If you want to see what a perfect eco-resort should be, you only have to visit the French Island of Re, or Île de Ré - this is its name in French. Almost thirty kilometres long and five kilometres wide, the island is covered with a wide network of bicycle trails and green eco buses shuttling on it. There are no crowds of tourists, it is a quiet and secluded area with a perfect harmony between a man and nature reigning here.
In addition to ecology and cycling, tourists come to Île de Ré to admire its beautiful landscapes, the freshest seafood and, of course, local wines and cognacs. Vineyards along with the salt fields and oyster farms occupy a significant part of the island.
Today, Île de Ré is a real paradise for tourists. Just about 16,000 people live on the island, most of them are the elderly who have moved here. But in summer, due to vacationers, the population of the island increases by more than ten times. Mostly the French come to the island, most of them drive here by their cars. Fortunately, there are many wonderful campsites on the island, and in 1988, Île de Ré was finally connected with a three-kilometre bridge to the city of La Rochelle we know from ‘The Three Musketeers’. Driving along it is an amazing experience as the high arches of its curved silhouette seem to hover over the Atlantic Ocean. By the way, you will have to fork out for a trip over the bridge, but don’t worry, the fee is symbolic, and the money will be used exclusively for environmental purposes. But travelling by a green eco bus on the island will cost you only 1 euro or will be completely free depending on the route.
Between two crowns
The bridge connecting Île de Ré with France is also a symbol. The island was far from always French, and in the 12th-14th centuries, it alternately belonged to either the English or French crown. The last attempt to take over the island in the 17th century was made by the Duke of Buckingham who sought, albeit unsuccessfully, to help the French Protestants in this way.
Today, the powerful fortifications built on the island at the end of the 17th century by French marshal and engineer Vauban remind of this confrontation between the two crowns. In the 19th century, the world famous Fort Boyard was built in addition to them - not far from the neighboring Island of Oleron (Île d'Oléron).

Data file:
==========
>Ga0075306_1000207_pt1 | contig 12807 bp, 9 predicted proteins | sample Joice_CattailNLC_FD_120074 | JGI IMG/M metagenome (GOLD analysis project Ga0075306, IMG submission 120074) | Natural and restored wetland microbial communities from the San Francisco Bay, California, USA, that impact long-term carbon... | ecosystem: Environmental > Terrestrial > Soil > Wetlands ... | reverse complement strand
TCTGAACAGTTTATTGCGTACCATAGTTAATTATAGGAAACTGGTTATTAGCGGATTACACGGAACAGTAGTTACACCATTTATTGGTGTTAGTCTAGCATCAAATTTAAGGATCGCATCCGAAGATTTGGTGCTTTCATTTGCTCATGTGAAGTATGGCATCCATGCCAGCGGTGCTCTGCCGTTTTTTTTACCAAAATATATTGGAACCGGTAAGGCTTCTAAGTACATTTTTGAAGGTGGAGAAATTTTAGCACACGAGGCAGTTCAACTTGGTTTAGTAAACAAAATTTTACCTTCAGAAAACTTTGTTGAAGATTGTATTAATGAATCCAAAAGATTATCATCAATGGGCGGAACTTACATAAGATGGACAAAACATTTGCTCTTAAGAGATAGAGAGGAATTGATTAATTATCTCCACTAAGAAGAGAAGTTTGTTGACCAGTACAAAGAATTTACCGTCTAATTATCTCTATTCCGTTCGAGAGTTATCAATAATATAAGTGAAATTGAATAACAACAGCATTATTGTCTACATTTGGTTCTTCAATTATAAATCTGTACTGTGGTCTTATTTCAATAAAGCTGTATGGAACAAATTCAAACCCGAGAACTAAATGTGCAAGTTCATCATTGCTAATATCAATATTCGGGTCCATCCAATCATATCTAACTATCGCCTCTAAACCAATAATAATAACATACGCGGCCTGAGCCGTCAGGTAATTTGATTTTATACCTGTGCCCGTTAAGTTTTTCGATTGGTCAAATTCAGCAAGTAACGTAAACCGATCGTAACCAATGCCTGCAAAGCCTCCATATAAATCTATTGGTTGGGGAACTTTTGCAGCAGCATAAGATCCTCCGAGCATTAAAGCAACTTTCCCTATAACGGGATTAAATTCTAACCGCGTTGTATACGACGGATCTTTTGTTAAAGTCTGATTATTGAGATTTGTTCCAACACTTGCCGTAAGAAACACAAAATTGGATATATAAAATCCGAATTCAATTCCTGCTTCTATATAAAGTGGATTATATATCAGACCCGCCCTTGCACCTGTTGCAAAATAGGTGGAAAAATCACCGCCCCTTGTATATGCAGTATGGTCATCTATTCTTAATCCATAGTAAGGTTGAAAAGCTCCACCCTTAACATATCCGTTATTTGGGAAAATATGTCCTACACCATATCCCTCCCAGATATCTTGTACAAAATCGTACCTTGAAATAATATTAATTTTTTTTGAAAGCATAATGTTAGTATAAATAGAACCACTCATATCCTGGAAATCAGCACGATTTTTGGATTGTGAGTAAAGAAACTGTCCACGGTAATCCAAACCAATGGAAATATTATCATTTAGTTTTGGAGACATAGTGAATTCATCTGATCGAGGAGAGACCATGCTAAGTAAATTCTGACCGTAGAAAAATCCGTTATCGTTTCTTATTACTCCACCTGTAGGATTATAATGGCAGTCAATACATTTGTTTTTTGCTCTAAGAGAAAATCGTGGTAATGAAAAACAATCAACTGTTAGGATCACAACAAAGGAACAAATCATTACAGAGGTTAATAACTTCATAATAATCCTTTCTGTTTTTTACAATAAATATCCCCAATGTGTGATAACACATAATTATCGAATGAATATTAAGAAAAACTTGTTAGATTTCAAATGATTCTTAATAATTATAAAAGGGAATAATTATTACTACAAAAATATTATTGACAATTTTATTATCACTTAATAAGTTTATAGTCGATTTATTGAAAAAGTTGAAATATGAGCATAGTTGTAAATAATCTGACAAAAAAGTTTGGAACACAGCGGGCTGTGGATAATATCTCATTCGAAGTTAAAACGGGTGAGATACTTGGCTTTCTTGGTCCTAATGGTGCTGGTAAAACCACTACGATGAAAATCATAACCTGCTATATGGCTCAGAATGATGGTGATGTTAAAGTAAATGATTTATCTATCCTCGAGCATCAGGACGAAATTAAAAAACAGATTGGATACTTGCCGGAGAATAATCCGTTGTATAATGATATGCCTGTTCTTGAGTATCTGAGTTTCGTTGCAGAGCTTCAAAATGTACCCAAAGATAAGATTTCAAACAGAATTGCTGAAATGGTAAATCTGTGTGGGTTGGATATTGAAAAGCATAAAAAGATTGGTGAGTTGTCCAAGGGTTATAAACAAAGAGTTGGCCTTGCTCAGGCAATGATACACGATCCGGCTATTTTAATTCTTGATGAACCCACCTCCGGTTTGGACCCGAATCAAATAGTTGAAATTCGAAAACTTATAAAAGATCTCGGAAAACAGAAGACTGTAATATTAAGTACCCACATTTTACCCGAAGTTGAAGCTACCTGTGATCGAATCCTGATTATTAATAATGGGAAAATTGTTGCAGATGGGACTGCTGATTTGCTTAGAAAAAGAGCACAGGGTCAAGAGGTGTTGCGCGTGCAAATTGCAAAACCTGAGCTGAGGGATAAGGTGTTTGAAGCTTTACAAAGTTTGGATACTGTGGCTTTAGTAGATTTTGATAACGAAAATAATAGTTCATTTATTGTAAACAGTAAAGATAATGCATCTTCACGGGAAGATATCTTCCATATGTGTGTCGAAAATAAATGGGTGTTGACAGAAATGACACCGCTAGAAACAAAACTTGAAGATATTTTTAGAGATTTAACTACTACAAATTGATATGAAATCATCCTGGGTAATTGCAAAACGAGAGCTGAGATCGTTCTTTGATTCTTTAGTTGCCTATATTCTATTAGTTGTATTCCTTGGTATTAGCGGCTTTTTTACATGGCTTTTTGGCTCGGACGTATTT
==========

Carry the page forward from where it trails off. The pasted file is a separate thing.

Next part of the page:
But the Île de Ré was not only under the British occupation, but also under the German one during the Second World War. The Germans, by the way, were the last to use the single-track railway passing through the entire island. The railway built at the end of the 19th century to transport both goods and passengers, lost its significance even in the 1940s, and right after the war, it was completely dismantled. It was in its place that most of the cycling trails appeared.
Hiking enthusiasts need to know that a bicycle is the main means of transport on the island, so where the footpath ends, you will have to go along the bike trail. And the cyclists, to put it mildly, do not enjoy this at all. But on the other hand, you can go around all the most beautiful places by a two-wheeler.
Saint-Martin-de-Ré, the ‘capital’ of the island, is included in the UNESCO Cultural Heritage List, it is interesting to see the fortifications and the citadel, wander through the historical streets, sit in the café in the old, very cozy port and have a cup of coffee or taste a chef's specialty - boiled mussels, or ‘moules’, how they are called here.
A must-visit attraction on Île de Ré is the Far de Balen lighthouse, or the ‘Whale Lighthouse’, located in the remote part of the island. They say, earlier one could often see these huge mammals nearby.
In fact, there are even two lighthouses on the island - a historical one of the late 17th century - now it is a monument of history and architecture, and the second and more modern one of the mid-19th century. In fine weather, tens kilometres of the ocean can be seen from its almost 60-metre height.
In the same part of the island, the largest salt fields are seen, or rather, the reservoirs to evaporate salt; you can watch the whole process of ‘formation’ of mountains of these white crystals there.
It is equally interesting to just travel around the island and stop to see the vineyards, taste wild blackberries, take the sun on a deserted shore watching the rapid tides. A special experience is to go to one of the many oyster farms and enjoy the fresh oysters of all types and sizes served with lemon and white wine right at the farm.
On the way, be sure to drive through small but very beautiful villages, nice little white houses with green shutters and red tiled roofs, visit salt fairs, and ‘flea markets’ on weekends, which turn into real local festivals as the people have no other entertainments here.
This is the very 'petite France' (little France), the symbol of which is long-haired or ‘mammoth’ donkey in long ‘pants’ that usually fascinates the kids.
Get ready to answer at least two children's questions - ‘why the donkeys are shagged’ and ‘why are they in panties’? Shagged donkeys are a special Poitou breed. They have long hair and are also the fittest and friendliest animals. As for the panties, they were put on the animals that were used to collect laminaria on the shore, to protect against midges bites.
Today, these bright, multi-coloured, most often striped panties are primarily a tribute to tradition. Riding such a donkey is a great pleasure, and photos with the animal are a good decoration of any Instagram blog.